knitr::opts_chunk$set( collapse = TRUE, comment = "#>", fig.width = 6, fig.height = 5, fig.align = 'center' ) dat.tsne <- singleCellHaystack::dat.tsne dat.expression <- singleCellHaystack::dat.expression
A small toy dataset is included in the package. The toy dataset includes:
dat.expression: a toy scRNA-seq dataset with genes (rows) and cells (columns)
dat.tsne: 2D coordinates of the cells in a t-SNE splot
First, let's apply
haystack (the main function of the package) on the toy dataset. This should take just several seconds on a typical desktop computer.
library(singleCellHaystack) set.seed(1234) # Turn the expression data into detection (gene detected = TRUE, not detected = FALSE) # let's define detection as having more than 1 read dat.detection <- dat.expression > 1 # run the main 'haystack' analysis # inputs are: # 1) the coordinates of the cells in the input space (here: dat.tsne) # 2) the detection data (dat.detection) # 3) the method used ("2D" since we are using a 2D input space here) res <- haystack(dat.tsne, detection = dat.detection, method = "2D") # the returned results 'res' is of class 'haystack' class(res)
Let's have a look at the most significant differentially expressed genes (DEGs).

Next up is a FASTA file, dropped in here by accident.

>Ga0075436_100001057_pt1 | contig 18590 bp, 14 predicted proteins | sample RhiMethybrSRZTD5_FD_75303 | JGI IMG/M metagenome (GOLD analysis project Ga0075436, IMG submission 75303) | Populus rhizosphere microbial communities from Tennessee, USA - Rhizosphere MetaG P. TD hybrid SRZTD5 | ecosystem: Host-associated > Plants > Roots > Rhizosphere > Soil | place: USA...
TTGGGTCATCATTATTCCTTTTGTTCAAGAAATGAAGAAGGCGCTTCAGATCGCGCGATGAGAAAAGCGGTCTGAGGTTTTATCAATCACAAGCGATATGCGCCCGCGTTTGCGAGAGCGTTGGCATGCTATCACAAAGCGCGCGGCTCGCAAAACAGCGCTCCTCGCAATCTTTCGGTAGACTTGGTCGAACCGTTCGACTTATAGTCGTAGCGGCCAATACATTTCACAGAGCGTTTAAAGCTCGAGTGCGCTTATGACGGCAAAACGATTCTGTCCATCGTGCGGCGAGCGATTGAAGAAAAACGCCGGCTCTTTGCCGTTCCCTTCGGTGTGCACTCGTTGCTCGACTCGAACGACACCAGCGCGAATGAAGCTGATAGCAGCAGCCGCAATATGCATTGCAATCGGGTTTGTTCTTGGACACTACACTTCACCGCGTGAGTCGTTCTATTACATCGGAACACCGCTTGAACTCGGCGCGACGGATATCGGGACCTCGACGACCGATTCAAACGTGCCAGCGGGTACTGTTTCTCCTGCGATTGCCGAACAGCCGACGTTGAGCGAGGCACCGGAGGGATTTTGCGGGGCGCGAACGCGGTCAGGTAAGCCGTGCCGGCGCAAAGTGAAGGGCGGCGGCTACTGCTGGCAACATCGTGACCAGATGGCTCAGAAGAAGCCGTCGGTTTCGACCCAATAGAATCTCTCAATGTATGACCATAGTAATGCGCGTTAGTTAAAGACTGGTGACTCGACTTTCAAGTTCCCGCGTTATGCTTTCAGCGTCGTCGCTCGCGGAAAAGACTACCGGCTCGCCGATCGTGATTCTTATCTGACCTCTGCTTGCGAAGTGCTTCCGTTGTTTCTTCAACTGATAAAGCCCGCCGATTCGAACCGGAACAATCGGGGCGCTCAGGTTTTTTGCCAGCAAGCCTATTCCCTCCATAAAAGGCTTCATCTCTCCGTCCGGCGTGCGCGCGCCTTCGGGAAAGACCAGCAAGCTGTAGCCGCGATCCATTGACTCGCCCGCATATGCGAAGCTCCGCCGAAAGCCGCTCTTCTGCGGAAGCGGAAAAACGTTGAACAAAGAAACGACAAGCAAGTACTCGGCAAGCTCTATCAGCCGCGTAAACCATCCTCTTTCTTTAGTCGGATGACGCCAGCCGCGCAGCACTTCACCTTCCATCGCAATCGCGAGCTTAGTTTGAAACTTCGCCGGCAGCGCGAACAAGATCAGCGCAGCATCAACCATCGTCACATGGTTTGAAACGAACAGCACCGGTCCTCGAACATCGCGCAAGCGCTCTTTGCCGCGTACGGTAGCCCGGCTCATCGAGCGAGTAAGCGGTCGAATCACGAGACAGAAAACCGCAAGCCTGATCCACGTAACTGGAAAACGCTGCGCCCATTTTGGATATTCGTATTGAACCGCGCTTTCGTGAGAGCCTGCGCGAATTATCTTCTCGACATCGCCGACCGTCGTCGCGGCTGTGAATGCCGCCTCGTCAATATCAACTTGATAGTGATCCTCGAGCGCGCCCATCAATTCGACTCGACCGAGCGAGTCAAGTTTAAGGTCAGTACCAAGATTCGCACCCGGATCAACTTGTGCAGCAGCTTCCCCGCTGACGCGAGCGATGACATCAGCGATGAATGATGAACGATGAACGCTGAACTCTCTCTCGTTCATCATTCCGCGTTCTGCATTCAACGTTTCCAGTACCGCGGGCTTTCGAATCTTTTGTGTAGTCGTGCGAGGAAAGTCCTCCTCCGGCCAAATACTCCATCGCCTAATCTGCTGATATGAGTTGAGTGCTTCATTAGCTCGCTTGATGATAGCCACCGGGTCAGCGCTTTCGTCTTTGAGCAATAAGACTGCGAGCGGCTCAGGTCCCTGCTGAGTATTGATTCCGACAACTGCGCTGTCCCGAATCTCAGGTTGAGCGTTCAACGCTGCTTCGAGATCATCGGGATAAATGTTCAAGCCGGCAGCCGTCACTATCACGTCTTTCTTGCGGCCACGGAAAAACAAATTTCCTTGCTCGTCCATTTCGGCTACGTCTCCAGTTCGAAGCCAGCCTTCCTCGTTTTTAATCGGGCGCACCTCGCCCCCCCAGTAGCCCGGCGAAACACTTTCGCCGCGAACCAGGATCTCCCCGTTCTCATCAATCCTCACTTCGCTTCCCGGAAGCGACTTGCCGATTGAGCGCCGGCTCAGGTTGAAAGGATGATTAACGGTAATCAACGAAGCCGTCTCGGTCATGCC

# show top 10 DEGs show_result_haystack(res.haystack = res, n=10) # alternatively: use a p-value threshold #show_result_haystack(res.haystack = res, p.value.threshold = 1e-10)
One of the most significant DEGs is "gene_497". Here we visualize its expression in the t-SNE plot. As you can see, this DEG is expressed only in cells in the upper-left corner of the plot.
# visualize one of the surprizing genes plot_gene_haystack( dat.tsne, expression = dat.expression, gene = "gene_497", detection = dat.detection, high.resolution = TRUE, point.size = 2 )
Yes, the coordinates of the cells in this toy example t-SNE space roughly resemble a haystack; see the Haystack paintings by Monet.
You are not limited to single genes. Here, we pick up a set of DEGs, and group them by their expression pattern in the plot into 5 clusters.
# get the top most significant genes, and cluster them by their distribution pattern in the 2D plot sorted.table <- show_result_haystack(res.haystack = res, p.value.threshold = 1e-10) gene.subset <- row.names(sorted.table) # k-means clustering km <- kmeans_haystack(dat.tsne, detection=dat.detection, genes=gene.subset, k=5) km.clusters <- km$cluster # alternatively: hierarchical clustering #hc <- hclust_haystack(dat.tsne, detection=dat.detection, genes=gene.subset) #hc.clusters <- cutree(hc,k = 5)
... and visualize the average pattern of the genes in cluster 1 (for example).
# visualize cluster distributions plot_gene_set_haystack(dat.tsne, detection = dat.detection, genes=names(km.clusters[km.clusters==1]), point.size=2)
From this plot we can see that genes in cluster 1 are mainly expressed in cells in the lower right part of the plot.
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